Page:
Pinch Point Analysis is a systematic process design methodology consisting of a number of concepts and techniques that ensure an optimal use of energy. The Pinch is characterized by a minimum temperature difference between hot and cold streams and designates the location where the heat recovery is the most constraint.
The fundamental computational tool is the Problem Table algorithm. This tool allows the identifications of the Pinch, as well as of targets for hot and cold utilities.
The net heat flow across Pinch is zero. Consequently, the system can be split into two stand-alone subsystems, above and below the Pinch. Above the Pinch there is need only for hot utility, while below the Pinch only cold utility is necessary. For given ΔTmin the hot and cold utility consumption identified so far becomes Minimum Energy Requirements (MER). No design can achieve MER if there is a cross-pinch heat transfer.
The partition of the original problem in subsystems may introduce redundancy in the number of heat exchangers. When the capital cost is high, it might be necessary to remove the Pinch constraint in order to reduce the number of units. The operation will be paid by supplementary energetic consumption, which has to be optimized against the reduction in capital costs.
The result is that heat recovery problem becomes an optimization of both energy and capital costs, constraint by a minimum temperature approach in designing the heat exchangers. Stream selection and data extraction are essential in Pinch Analysis for effective heat integration.
The key computational assumption in Pinch Point Analysis is constant CP on the interval where the streams are matched. If not, stream segmentation is necessary
The counter-current heat flow of the streams selected for integration may be represented by means of Composite Curves (CC). Another diagram, Grand Composite Curve (GCC) allows the visualization of the excess heat between hot and cold streams against temperature intervals. This feature helps the selection and placement of utilities, as well as the identification of the potential process/process matches.
The synthesis of a Heat Exchanger Network consists of three main activities:
- Set a reference basis for energy integration, namely:
-Minimum Energy Requirements (MER)
-Utility selection and their placement
-Number of units and heat exchange area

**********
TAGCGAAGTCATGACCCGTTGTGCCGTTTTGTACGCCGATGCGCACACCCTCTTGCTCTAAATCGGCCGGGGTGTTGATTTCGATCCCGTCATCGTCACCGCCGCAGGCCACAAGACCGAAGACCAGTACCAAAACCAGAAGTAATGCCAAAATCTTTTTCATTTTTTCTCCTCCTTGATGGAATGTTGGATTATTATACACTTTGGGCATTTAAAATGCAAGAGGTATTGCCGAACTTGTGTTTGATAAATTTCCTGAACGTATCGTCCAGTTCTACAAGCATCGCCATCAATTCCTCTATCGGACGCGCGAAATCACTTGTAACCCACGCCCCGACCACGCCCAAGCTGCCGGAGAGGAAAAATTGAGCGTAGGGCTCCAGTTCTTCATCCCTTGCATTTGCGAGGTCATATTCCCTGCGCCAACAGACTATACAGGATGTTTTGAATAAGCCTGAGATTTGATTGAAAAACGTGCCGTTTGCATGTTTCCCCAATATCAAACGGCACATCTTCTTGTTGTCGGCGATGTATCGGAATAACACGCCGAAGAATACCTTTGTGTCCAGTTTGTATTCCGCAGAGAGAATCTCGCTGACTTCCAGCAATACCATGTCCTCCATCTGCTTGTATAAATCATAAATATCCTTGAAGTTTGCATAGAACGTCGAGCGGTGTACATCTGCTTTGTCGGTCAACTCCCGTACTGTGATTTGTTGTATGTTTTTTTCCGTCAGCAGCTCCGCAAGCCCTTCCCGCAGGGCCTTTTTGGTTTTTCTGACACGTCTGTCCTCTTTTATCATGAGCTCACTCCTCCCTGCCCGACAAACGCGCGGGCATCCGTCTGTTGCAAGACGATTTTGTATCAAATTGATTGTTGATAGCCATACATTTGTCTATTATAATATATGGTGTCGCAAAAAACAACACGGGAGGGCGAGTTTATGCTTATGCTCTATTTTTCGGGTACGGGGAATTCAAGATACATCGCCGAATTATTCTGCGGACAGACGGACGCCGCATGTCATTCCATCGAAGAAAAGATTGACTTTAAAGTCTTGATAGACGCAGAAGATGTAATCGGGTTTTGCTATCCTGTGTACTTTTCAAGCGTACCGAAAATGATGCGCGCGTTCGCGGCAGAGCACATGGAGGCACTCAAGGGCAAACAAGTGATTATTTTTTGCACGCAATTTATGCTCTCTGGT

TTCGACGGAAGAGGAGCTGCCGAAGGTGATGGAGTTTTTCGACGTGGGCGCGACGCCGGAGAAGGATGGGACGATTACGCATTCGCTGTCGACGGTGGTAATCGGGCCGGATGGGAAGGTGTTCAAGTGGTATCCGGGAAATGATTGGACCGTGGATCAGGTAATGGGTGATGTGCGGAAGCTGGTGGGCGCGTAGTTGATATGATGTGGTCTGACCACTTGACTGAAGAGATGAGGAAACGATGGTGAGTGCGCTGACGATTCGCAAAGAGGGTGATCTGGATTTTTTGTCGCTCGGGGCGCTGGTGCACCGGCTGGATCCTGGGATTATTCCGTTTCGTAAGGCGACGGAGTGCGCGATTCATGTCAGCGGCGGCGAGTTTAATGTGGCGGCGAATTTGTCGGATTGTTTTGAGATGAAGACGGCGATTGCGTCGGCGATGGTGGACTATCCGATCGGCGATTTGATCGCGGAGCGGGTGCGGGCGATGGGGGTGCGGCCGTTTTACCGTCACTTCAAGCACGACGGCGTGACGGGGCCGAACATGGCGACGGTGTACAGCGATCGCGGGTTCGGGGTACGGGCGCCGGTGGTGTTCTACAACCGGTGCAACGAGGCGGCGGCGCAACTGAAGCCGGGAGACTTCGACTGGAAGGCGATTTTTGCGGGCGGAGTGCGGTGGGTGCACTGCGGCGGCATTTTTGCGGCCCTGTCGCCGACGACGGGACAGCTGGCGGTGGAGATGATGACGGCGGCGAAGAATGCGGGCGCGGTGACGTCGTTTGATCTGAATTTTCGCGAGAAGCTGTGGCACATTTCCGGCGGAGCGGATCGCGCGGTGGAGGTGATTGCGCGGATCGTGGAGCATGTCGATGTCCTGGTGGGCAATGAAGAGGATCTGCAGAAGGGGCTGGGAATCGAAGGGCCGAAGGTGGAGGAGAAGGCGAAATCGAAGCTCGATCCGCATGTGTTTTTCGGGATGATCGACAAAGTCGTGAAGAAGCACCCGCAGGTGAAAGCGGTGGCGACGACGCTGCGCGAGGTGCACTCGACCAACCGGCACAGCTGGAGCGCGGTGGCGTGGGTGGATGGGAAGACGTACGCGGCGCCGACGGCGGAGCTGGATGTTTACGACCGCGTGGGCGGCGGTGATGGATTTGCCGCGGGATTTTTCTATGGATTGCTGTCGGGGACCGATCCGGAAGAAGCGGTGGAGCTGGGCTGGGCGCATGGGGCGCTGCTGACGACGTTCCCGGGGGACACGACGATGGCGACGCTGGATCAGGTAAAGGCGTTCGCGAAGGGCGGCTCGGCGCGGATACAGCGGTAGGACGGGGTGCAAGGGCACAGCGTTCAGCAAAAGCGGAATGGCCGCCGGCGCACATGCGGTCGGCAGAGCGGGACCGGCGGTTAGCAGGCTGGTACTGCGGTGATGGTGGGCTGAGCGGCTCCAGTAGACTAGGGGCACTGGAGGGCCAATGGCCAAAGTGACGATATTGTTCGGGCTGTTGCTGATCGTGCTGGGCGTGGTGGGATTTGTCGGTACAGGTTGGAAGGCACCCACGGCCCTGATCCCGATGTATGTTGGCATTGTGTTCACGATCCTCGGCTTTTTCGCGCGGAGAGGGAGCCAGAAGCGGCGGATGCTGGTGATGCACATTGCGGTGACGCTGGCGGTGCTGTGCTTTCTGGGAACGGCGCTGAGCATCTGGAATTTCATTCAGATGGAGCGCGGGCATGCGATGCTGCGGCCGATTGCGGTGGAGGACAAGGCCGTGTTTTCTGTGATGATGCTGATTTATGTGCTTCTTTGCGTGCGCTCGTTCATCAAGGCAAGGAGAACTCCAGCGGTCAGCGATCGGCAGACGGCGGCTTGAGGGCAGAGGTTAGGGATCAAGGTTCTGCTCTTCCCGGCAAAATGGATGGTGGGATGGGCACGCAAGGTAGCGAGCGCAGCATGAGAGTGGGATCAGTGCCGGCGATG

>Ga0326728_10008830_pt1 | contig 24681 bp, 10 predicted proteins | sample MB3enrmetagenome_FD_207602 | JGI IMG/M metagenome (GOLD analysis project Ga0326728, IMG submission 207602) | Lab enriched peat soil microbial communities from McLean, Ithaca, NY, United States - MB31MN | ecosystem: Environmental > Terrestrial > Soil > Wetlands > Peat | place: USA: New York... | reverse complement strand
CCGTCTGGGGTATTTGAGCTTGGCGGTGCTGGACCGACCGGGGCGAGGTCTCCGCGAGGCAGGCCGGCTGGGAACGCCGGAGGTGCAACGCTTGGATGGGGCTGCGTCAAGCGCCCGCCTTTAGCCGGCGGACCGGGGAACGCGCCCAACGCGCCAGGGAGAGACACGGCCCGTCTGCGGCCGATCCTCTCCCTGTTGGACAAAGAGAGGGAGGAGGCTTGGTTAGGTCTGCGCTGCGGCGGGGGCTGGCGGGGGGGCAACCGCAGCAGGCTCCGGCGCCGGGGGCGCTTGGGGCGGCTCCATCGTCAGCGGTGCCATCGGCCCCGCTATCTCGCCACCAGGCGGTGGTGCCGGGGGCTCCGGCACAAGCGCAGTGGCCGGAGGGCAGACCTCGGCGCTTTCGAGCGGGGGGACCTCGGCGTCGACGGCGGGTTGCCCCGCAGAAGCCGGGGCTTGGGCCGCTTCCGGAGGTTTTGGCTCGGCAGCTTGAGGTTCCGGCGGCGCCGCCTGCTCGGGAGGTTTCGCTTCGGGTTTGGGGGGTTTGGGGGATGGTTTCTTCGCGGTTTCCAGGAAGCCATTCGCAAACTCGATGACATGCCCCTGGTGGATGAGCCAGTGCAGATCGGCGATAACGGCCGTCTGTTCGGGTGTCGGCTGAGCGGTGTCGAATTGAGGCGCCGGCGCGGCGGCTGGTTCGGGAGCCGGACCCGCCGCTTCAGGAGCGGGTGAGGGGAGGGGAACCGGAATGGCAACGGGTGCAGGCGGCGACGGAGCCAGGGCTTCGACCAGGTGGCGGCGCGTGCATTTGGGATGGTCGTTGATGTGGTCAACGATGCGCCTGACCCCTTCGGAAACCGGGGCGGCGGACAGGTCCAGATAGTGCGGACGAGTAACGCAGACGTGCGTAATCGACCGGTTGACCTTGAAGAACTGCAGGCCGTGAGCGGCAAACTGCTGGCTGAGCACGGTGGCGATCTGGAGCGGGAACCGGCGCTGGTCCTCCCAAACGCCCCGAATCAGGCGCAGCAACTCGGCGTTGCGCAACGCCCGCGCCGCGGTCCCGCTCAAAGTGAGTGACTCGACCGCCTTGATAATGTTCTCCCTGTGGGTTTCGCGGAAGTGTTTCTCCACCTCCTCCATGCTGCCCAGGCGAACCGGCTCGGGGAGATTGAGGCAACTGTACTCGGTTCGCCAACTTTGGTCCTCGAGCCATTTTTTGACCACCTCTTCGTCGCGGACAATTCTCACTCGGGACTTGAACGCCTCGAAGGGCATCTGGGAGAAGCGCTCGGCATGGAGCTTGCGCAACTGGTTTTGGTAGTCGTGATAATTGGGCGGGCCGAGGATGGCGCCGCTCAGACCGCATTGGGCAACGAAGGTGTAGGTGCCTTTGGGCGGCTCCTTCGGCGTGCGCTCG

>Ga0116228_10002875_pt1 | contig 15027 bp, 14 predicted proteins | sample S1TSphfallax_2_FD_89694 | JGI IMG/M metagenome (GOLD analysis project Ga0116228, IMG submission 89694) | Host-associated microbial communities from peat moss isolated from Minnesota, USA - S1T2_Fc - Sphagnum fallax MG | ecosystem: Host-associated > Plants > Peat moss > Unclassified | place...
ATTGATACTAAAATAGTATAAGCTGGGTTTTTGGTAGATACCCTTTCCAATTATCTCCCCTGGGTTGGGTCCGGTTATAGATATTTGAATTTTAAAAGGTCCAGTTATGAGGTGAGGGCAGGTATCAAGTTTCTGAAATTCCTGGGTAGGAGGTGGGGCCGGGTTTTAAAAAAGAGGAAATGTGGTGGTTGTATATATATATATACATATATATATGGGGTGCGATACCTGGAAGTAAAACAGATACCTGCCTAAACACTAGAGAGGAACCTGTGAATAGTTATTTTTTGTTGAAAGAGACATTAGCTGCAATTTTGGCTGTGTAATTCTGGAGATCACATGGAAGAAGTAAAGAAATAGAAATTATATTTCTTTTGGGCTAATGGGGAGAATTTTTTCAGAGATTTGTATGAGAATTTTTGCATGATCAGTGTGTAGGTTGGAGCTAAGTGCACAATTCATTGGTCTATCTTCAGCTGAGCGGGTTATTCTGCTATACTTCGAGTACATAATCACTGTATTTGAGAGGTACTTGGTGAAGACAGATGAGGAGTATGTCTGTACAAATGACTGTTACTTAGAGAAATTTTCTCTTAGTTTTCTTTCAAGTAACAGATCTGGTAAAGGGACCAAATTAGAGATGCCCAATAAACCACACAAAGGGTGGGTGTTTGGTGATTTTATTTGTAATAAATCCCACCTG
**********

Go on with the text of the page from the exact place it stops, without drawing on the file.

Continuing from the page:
-Cost of energy and hardware at MER
- Synthesis of heat exchanger network (HEN) for minimum energy requirements and maximum heat recovery. Determine matches in subsystems and generate alternatives.
- Network optimization. Reduce redundant elements, as small heat exchangers, or small split streams. Find the trade-off between utility consumption, heat exchange area and number of units. Consider constraints
The improvement of design can be realized by Appropriate Placement and Plus/Minus principle. Appropriate Placement defines the optimal location of individual units against the Pinch. It applies to heat engines, heat pumps, distillation columns, evaporators, furnaces, and to any other unit operation that can be represented in terms of heat sources and sinks.
The Plus/Minus principle helps to detect major flow sheet modifications that can improve significantly the energy recovery. Navigating between Appropriate Placement, Plus/Minus Principle and Targeting allows the designer to formulate near-optimum targets for the heat exchanger network, without ever sizing heat exchangers.
Pinch Point principle has been extended to operations involving mass exchange. Saving water can be treated systematically by Water Pinch methodology. Similarly, Hydrogen Pinch can efficiently handle the inventory of hydrogen in refineries. Other applications of industrial interest have been developed in the field of waste and emissions minimization. The systematic methods in handling the integration of mass-exchange operations are still in development. In this area the methods based on optimization techniques are very promising.